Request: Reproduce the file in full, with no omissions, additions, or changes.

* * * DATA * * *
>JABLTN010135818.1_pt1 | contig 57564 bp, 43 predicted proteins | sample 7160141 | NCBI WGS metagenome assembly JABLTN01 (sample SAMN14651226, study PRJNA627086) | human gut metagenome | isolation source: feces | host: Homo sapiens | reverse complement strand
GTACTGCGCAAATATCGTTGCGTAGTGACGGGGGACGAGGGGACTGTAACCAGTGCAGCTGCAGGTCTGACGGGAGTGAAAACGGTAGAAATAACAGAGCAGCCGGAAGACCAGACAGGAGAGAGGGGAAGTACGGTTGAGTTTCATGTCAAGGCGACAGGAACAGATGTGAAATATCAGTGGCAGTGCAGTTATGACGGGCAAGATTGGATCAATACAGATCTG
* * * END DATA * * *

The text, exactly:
>JABLTN010135818.1_pt1 | contig 57564 bp, 43 predicted proteins | sample 7160141 | NCBI WGS metagenome assembly JABLTN01 (sample SAMN14651226, study PRJNA627086) | human gut metagenome | isolation source: feces | host: Homo sapiens | reverse complement strand
GTACTGCGCAAATATCGTTGCGTAGTGACGGGGGACGAGGGGACTGTAACCAGTGCAGCTGCAGGTCTGACGGGAGTGAAAACGGTAGAAATAACAGAGCAGCCGGAAGACCAGACAGGAGAGAGGGGAAGTACGGTTGAGTTTCATGTCAAGGCGACAGGAACAGATGTGAAATATCAGTGGCAGTGCAGTTATGACGGGCAAGATTGGATCAATACAGATCTG